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me and the duke of edinburgh

The Outward Bound School was founded by Kurt ‘ The Rod ‘ Hahn, a German born jew who respected the views of youth yet didn’t mind handing out punishments to those he thought unworthy.

The Australian OB school was opened in 1956 at Fisherman’s Bend, just around the corner and up a long reach from Milson’s Passage which is itself is a just a couple of miles upriver from Brooklyn, a half hour north out of Sydney by train.

Brooklyn, named after the yank engineers who built the Hawksbury River bridge. A ragged little town built around oyster leases and on top of mangrove mud. Mosquitoes and shitpans brimfull of blind maggots – rivermen and their secrets. The bedlam at Peat Island, the madhouse built there without any containment walls.

We would motor on by the island, see them standing up to their knees in the mud just yards away and howling at us, men and women – unclothed. So permanently wretched. The few who survived the river crossing scattered themselves up into the high sandstone gorges and died alone in the caves up there that still showed fire sign on the blackened roofs where the Darugs once sheltered. Bones upon bones.

The Hawksbury school has a Wikipedia entry which lacks just a little preciseness in that there is no mention of the seven boys who drowned on an expedition on the Hume Weir in the winter of 1963.

Laid out on the ground in the rain while we sheltered near a fire. Their faces up. No mothers to cover their sons from the ignominy of such an early death. We warmed ourselves and looked over at them lying there, over there. White and dead. Cold but not cold.

This was after the Duke met me. That summer morning at Circular Quay. Sunday.

My father sent me to the school for a month’s course, sent me to learn – to learn obedience, to learn respect, and to straighten the fuck up. I was eighteen. Hair too long, friends to wild, habits too bad. Drunk and disorderly. Disaster.

In 1963 the Queen and Prince Philip came to Sydney and arrangements had been made for him to hand over a ex RAN motor boat to the school on a Sunday morning, the morning after the course ended. The morning after a major celebration at the Watsons Bay Hotel where old habits were resumed and old friends were gathered.

We stood in two lines, all the Outward Bound old boys and their instructors. Philip came down the Brittanias’ steps and commenced his informal inspection, looking left and looking right. Everyone in suits and ties, standing at attention, respectful. Smiling.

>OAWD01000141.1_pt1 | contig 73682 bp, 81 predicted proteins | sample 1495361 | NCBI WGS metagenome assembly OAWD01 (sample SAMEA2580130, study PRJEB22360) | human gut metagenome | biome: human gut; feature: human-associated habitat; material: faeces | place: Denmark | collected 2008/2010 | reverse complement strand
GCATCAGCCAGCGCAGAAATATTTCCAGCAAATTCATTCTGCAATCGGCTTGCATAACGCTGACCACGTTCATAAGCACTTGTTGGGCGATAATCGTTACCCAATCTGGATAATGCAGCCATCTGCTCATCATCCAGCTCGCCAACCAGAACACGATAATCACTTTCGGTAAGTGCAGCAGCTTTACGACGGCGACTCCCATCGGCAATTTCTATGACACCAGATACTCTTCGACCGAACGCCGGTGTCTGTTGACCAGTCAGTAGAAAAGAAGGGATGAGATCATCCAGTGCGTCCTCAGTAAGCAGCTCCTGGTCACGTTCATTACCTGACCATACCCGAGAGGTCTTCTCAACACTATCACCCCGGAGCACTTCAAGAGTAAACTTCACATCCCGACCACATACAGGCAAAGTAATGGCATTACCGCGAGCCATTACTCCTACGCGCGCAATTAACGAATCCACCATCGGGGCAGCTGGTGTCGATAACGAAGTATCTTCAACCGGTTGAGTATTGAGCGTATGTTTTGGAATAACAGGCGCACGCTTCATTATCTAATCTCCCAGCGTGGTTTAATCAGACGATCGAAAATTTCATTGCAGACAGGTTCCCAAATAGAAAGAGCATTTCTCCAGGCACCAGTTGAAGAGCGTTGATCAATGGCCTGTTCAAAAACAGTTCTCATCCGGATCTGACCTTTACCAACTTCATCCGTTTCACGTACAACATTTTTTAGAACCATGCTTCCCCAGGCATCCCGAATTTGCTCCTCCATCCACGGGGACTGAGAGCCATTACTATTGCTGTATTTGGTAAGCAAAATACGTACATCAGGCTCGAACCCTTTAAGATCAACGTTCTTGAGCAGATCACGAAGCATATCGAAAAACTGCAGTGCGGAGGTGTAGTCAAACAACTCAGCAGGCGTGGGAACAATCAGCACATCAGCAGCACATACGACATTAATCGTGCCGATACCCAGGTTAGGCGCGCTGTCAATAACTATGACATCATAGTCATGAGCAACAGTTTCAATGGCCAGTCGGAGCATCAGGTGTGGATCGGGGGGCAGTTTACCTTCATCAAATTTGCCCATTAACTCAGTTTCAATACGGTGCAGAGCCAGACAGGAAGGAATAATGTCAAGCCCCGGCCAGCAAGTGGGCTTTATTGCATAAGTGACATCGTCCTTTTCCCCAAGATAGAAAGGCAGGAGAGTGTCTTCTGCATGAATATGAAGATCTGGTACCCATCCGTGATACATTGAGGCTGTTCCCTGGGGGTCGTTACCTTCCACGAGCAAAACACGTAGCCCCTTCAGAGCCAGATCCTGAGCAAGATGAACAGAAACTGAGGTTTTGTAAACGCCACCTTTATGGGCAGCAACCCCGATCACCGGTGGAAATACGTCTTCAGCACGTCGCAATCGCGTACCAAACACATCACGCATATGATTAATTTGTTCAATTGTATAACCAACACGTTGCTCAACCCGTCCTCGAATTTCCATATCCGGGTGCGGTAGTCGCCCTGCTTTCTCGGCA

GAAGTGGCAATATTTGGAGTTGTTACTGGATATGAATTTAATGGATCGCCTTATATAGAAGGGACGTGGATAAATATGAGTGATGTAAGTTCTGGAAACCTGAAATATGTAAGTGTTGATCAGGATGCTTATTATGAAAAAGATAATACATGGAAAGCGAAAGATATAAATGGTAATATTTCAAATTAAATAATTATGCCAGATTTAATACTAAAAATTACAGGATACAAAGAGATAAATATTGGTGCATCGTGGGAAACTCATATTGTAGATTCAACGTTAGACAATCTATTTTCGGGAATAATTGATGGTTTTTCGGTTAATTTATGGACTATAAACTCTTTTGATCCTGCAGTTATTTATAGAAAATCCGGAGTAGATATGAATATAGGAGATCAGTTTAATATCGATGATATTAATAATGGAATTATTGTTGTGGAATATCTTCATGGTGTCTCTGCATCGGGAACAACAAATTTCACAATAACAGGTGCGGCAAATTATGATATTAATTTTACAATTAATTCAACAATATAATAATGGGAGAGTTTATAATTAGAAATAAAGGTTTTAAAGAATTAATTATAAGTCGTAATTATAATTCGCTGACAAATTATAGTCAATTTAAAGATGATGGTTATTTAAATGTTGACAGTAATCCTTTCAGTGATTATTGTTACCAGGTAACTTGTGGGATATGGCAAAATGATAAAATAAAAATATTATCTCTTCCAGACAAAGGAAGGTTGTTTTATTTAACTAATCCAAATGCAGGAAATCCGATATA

Everyone but two.

That lad there .. ! The one without a tie or a coat, the one with his hair over his collar, him!

He walked over quickly and looked down and said hullo, looked hard into the lad’s eyes and asked a few questions – What do you do? Where are you from? What do you want to be? – and always this half smile on his face. Here’s a man worth knowing.

– and a hundred yards away, behind the wooden barricades where hundreds of people were gathered my mother is shouting – ‘ My son .. ! He’s talking to MY SON   ..!!

He wished me luck and walked on.

Ed Reid was standing with the other instructors at the end of the lines, he too had no tie. No coat.

Years later we toasted the husband of the Queen, sat in the dark lounge of a Sydney hotel, Ed and myself, both of us older and even more unsettled by the life and how it had evolved since that day.

Like marriage is this life – it surely is for better or for worse.

2 Comments Post a comment
  1. Thanks for the words Pete.

    I have just written some words on Shane Stedman.

    You might find this bit interesting

    When I returned from my six weeks on the Hawkesbury River, Mr Newcombe the production manager said to me. ‘You have completed your six year cadetship and studies, Outward Bound was a leadership and decision making course, have you made any decisions re your future?’
    I said. “Yes sir, I have decided to leave the company.”
    Newcombe raises his eyebrows. ‘Not exactly what I was expecting, what are you going to do?’
    “I’m going to make surfboards and sing in a rock and roll band.”
    A slight pause and smilingly said, ‘Good on you son, have a go and good luck. If it doesn’t work out there is always a job here.’

    BU

    October 23, 2011
  2. hey Bruce, I never knew that Stedman was OB – when I left it was straight down the SA grape harvest as an itinerant worker – looks like the OB instructors maintained their standards in influencing young men to do what they really wanted to do.
    I never looked back.

    October 23, 2011

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